Care and Feeding

I Can’t Believe What My Brother Is Asking Us to Do With Our Kids at His Wedding

The logistics here are just mind-boggling.

A little kid looking upset in a wedding suit.
Photo illustration by Slate. Photo by Marc Debnam/iStock/Getty Images Plus. 

Care and Feeding is Slate’s parenting advice column. Have a question for Care and Feeding? Submit it here.

Dear Care and Feeding,

My brother is getting married this summer in a small mountain town that’s either an 18-hour drive or an expensive flight/rental car. He and his fiancée want our three boys (ages 2, 3, and 6) to “be in the wedding,” which means “walk down the aisle, put flowers down, and return to sit” with me. But the reception will be adults only.

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My husband (whose cultural background is very inclusive of kids at weddings) is perturbed and insulted that we will have to bring the three little kids a very long way to a ceremony, only to drop them off with a babysitter. He loves our kids, of course, but for him it’s not a relaxing family vacation to drive the kids a long distance; he would likely be stressed the whole time. I want the kids to participate in what they can of the family event, even though it’s a logistical inconvenience to us. I see it from more of a family vacation view. Plus, I would rather enjoy myself at the reception (ha!), so I don’t mind the part where we would leave them with a babysitter. My other cousins are bringing their little kids and nobody sees it to be a problem … they would certainly ask us where our kids are if we left them home.

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Should I request a table for the kids at the reception? Leave the kids home with my in-laws? Or ask husband to suck it up in name of family event/reunion? Is it super crappy of the bride and groom to ask kids to be in the wedding but then not invite them to the reception? Have you been in a similar situation?

— 18 Hours Is A Long One

Dear 18 Hours,

It sounds to me like the “in the ceremony, not at the reception” question is something of a red herring here. The ask is a little annoying, but as you say, your other cousins are not surprised or upset by it, and I have certainly taken my child to a wedding where she was welcome at the ceremony and then had to leave for the drinking-and-food part of things. (For what it’s worth, she was totally unbothered by this, and thought that the ceremony itself was the bee’s knees, worthy of re-enactment with stuffies for four weeks thereafter.) And it would, I think, be a breach of etiquette to ask for another table at the reception for the kids.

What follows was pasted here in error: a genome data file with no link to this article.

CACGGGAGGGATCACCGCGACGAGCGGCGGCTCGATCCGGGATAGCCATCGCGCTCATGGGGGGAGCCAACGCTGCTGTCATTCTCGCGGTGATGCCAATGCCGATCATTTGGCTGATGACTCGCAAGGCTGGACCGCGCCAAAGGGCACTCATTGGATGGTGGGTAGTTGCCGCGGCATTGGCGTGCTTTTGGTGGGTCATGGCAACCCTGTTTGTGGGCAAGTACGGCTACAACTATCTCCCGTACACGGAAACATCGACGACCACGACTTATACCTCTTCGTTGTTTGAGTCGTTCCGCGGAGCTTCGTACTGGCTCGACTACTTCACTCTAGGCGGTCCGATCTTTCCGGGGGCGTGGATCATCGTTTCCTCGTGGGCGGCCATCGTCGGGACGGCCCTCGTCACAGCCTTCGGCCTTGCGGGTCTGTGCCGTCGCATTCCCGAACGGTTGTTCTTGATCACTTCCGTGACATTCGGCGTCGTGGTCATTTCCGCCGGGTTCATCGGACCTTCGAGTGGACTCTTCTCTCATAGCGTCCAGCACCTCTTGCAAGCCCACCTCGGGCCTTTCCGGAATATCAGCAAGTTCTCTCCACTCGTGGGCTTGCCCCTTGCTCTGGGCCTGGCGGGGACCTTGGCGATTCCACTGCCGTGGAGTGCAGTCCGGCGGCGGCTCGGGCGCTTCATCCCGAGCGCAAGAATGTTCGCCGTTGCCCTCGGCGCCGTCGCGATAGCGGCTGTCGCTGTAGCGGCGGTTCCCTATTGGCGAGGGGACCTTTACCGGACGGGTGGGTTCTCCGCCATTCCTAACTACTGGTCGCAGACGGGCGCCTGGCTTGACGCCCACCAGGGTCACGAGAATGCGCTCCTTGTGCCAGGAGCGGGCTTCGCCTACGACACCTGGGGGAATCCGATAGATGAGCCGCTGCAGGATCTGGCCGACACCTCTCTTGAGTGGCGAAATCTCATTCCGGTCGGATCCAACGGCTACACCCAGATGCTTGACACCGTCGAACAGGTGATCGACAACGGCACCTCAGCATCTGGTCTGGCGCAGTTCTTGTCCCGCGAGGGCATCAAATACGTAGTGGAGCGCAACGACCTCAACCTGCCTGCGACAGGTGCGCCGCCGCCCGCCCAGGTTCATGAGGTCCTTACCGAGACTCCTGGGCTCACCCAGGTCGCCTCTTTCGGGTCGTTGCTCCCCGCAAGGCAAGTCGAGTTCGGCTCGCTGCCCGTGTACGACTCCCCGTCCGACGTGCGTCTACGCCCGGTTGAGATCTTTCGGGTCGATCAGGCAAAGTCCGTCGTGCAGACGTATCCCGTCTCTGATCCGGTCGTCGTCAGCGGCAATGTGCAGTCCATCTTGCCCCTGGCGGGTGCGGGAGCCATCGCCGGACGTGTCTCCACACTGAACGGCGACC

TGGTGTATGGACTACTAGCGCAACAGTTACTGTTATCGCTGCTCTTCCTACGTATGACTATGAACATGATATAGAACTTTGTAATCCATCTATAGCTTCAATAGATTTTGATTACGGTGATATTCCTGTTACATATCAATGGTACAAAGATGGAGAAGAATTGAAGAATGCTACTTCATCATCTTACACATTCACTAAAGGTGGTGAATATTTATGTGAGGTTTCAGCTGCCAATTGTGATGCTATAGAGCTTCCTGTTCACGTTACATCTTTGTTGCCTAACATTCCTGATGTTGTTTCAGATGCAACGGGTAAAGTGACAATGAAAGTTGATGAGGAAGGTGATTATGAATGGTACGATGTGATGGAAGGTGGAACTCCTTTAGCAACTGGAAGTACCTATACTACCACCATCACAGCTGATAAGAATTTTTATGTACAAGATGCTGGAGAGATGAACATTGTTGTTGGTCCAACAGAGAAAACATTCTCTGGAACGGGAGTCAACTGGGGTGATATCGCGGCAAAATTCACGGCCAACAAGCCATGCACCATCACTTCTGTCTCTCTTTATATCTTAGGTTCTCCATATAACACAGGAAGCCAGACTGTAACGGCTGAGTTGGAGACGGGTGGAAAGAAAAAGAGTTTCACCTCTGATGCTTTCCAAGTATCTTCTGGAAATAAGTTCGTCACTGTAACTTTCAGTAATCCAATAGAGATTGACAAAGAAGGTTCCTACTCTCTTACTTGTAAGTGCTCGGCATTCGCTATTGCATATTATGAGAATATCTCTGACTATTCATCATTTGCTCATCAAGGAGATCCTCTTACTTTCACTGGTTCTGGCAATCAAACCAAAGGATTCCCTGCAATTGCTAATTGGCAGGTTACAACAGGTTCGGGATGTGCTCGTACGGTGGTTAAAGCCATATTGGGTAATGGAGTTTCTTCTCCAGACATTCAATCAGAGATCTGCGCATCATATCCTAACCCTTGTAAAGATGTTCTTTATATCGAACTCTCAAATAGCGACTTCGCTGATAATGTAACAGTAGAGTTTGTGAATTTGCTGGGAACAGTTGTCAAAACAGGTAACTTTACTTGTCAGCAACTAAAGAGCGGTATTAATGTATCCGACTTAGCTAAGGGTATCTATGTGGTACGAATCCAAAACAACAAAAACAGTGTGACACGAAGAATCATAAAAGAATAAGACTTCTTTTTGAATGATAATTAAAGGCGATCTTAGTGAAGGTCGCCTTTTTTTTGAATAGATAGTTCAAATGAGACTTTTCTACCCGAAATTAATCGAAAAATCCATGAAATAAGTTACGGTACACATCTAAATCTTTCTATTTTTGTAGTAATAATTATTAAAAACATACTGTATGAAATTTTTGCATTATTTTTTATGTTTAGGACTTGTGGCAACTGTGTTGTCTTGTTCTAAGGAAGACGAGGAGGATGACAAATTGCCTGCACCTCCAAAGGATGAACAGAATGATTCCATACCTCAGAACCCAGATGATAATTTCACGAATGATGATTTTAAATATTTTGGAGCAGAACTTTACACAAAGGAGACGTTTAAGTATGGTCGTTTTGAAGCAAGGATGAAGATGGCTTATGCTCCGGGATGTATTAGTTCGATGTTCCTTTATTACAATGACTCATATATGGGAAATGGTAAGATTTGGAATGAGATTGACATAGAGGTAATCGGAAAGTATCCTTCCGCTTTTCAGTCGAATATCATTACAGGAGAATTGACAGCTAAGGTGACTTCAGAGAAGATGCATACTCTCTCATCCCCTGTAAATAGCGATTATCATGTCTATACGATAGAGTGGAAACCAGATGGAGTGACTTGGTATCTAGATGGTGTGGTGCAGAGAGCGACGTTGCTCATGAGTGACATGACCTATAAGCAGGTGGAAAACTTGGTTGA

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But yes—I think all of this is a little bit neither here nor there. It sounds like your husband is just a little bit overwhelmed by the idea of this 18-hour drive with these three, and is focused on the ceremony versus reception question because it’s kind of catalyzing all of these feelings about this whole plan being just wrong. I have to be honest—I kind of agree with him! This drive sounds like something I’d dread. And this is a wedding on your side of the family—his in-laws—which is a whole other thing, when it comes to prospective enjoyment levels, at least for some people.

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I’m not sure if you’re determined to drive the whole way, or if you’d be willing to do this the plane-plus-rental-car way. That is probably a lot pricier, but I wonder if it might seem a little more bearable to your husband? Try to see it from his point of view: This sounds less like a vacation, and more like a trial-by-fire.

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If he’s still not sold, I think your best bet is to tell your brother that bringing the children is just too much for you guys (giving him plenty of time to fill the small hole in the ceremony), leave the kids with the in-laws, and fly there with your husband, to have a good time. Your cousins may be traveling with their kids just fine, but everyone’s situation is different, and I think, in the end, this choice will feel like a relief. Happy husband, happy life, as the (slightly amended) saying goes.

Dear Care and Feeding,

I have a 6-month-old daughter who I believe has some pretty big stranger anxiety/separation anxiety issues. She started at a small in-home daycare at five months. She never adjusted, cried basically all day unless she was being held, didn’t sleep great, didn’t eat great. I started dropping her off late, picking her up early. It was difficult from a work perspective, but we were trying to ease her into things to help with the adjustment.

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Things didn’t improve, and last week we were given notice that we had until the end of January to find new care for her. We decided to pull her immediately—what’s the point in keeping her there if it’s not working to a long-term solution?—she’s miserable, the daycare provider is miserable, we’re paying for full-time care while getting half the hours.

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There was also a lot of judgment from the daycare provider that these issues were caused by my parenting—too much baby-wearing, too much holding her at home. I have a really hard time believing these caused the problem; nevertheless, I feel very hurt by the judgment. Also, I am able to leave her for long stretches of time while taking care of my toddler or cooking, and she does just fine playing on her playmat in the living room.